People around Palm Beach County are feeling the gain or loss of Jerusalem as their religious capital, following President Donald Trump’s announcement Wednesday.
“I was very glad to hear it,” said Stan Barag, kosher supervisor of Pita Grille. “It’s long overdue.”
"[Palestinians] would feel that it’s a symbolic loss of a very holy and blessed place for them," said Imam Mohamed Ismail, of the Muslim Community of Palm Beach County.
Jerusalem is significant in the history of three monotheistic religions.
"This mosque, like all others, faces Mecca, but initially, the mosque of the prophet used to face toward Jerusalem,” Ismail said.
Restaurant staff at Pita Grille in Palm Beach Gardens serve up kosher food now knowing Jerusalem is the capital of Israel in the United State’s eyes.
“In our prayers, we acknowledge Jerusalem," said Eric Sikes, who does business development for the restaurant. "We pray and say Jerusalem in the Torah, in our mitzvahs.”
"When we received the ten commandments and we became a nation, a treasured nation under god, that’s when we became one and that’s when Jerusalem became our homeland," said Rabbi Dovid Vigler, of Chabad of Palm Beach Gardens.
But thousands of miles away, violence has erupted over the president's announcement.
“No human life should ever be sacrificed for a political decision," Vigler said.
"We condemn it and so does religion," Ismail said.
Ismail said this is all part of the lengthy, ongoing conflict between Israel and Palestine.
“The inequality of the rights of Palestinians as opposed to Israeli citizens, these types of issues are just compounded by the announcement," he said.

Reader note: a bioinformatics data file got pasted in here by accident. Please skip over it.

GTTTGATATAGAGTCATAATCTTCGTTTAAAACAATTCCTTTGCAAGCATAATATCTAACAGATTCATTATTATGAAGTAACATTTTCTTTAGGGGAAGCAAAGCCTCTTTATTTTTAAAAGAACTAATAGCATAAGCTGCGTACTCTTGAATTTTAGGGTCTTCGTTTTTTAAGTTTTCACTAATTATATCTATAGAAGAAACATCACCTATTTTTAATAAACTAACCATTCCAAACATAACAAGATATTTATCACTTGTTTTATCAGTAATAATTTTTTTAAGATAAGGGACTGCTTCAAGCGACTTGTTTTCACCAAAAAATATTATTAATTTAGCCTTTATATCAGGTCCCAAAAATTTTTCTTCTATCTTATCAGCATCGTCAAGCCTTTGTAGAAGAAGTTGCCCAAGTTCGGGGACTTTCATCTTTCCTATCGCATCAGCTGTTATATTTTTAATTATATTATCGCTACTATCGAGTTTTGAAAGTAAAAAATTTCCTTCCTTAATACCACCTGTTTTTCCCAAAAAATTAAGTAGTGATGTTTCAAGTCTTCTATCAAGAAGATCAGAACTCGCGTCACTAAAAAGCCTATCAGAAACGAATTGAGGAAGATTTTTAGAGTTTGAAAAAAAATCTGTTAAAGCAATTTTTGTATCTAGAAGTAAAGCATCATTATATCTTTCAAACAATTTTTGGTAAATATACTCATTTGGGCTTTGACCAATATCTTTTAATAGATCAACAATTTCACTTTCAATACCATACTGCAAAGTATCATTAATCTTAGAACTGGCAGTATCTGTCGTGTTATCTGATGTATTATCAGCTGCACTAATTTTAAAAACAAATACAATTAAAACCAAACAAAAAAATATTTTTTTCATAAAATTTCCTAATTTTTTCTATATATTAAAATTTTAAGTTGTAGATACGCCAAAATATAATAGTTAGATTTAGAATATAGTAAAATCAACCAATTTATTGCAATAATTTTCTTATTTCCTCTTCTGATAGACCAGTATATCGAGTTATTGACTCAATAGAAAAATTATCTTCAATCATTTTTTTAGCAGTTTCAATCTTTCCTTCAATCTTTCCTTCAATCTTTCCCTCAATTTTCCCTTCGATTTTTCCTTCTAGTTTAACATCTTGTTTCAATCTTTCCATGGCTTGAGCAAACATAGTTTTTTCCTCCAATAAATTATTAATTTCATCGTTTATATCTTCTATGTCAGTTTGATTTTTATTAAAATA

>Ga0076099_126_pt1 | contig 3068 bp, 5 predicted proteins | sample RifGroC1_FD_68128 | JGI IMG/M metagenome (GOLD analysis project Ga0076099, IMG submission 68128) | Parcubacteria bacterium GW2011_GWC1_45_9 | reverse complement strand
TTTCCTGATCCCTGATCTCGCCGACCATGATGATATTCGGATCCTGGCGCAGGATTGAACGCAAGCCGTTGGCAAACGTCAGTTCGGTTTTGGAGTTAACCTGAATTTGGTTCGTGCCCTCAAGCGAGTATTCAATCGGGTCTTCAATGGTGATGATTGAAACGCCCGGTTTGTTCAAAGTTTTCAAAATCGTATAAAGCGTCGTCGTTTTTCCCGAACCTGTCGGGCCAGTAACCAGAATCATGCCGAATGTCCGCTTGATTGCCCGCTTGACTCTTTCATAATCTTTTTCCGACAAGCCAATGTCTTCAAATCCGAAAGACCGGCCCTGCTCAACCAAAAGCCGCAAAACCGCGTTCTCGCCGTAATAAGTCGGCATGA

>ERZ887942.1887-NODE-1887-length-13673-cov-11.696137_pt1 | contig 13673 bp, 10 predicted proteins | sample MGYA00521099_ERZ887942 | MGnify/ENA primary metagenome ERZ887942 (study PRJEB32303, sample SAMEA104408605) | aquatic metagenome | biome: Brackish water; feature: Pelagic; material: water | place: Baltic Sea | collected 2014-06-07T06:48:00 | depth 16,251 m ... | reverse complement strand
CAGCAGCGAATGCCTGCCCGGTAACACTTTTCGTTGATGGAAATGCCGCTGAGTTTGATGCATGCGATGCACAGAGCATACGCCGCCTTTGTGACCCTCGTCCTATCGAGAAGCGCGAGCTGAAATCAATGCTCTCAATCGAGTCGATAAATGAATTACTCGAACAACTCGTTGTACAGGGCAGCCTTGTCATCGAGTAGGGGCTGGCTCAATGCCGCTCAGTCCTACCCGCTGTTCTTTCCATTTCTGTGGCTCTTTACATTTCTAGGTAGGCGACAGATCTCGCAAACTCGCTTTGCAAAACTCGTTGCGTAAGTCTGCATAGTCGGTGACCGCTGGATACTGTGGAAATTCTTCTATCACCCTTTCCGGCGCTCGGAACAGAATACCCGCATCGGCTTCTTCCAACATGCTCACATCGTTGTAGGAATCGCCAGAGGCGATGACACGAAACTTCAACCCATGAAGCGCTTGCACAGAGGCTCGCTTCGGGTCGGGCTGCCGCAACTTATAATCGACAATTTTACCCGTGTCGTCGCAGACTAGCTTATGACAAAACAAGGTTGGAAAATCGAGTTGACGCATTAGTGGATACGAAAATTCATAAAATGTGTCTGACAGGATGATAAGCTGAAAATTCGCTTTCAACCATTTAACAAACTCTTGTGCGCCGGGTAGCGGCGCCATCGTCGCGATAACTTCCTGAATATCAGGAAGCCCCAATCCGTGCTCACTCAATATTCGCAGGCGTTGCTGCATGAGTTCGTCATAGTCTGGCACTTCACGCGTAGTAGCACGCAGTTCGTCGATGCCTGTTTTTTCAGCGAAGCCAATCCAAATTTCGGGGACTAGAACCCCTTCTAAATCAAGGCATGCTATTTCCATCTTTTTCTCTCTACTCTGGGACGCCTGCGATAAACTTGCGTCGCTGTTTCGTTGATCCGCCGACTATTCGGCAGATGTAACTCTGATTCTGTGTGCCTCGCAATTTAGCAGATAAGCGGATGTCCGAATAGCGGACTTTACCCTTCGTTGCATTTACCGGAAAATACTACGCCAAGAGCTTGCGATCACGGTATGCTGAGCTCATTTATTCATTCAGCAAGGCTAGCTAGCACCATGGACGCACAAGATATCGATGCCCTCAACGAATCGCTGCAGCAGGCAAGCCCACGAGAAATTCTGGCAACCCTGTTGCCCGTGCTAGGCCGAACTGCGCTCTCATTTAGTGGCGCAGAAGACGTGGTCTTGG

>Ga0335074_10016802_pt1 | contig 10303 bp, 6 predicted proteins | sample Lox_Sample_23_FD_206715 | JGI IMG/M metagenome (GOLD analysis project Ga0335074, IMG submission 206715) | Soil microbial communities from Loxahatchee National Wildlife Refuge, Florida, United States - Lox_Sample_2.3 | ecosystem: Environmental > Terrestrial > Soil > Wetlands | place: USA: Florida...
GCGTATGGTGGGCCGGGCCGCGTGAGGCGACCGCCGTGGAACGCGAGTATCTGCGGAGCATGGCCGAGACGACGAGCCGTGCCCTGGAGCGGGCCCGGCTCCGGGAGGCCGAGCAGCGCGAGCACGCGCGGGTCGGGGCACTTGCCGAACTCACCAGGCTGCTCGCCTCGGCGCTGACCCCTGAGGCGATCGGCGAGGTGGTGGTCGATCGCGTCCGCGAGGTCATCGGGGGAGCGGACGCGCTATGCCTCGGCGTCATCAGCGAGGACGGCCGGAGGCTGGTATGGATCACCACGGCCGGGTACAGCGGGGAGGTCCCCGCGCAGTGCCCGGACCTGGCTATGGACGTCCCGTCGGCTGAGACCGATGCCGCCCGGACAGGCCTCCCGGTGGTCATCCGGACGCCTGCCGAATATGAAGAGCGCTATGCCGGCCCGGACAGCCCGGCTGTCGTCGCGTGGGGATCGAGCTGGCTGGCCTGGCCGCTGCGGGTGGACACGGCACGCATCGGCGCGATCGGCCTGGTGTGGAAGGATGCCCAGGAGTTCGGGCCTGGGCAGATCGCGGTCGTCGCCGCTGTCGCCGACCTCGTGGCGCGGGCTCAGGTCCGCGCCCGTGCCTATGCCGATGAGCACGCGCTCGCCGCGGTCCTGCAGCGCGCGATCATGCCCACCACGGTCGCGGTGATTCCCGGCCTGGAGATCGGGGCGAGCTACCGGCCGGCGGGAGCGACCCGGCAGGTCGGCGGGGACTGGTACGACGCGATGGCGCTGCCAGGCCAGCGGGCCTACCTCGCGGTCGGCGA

Rabbi Barry Silver, of Congregation L’Dor Va-Dorof, agrees with the president on the significance of Jerusalem for the Jewish people, but he believes the city can still be shared.
“This would’ve been right if it also recognized the Palestinian goal of having a city in Jerusalem as their capital as well," he said. "Once they renounce violence and want to make peace with Israel, I think that should happen."
Silver said he also believes the messenger for this announcement has increased tensions among Palestinians because of President Trump's anti-muslim rhetoric and policies in the past.
"The problem with this recognition is who it’s coming from," he said. "It’s coming from a president who has issued, stated two years today that he wanted to have a complete and utter ban on all Muslims."
“I think it’s more symbolic than anything else," Douglas Johansen said.
“No matter what Israel does, it’s going to be not the political thing to do and [Palestinians] are going to be very upset, but I feel the world overall is going to stand behind President Trump," Steven Rubin said.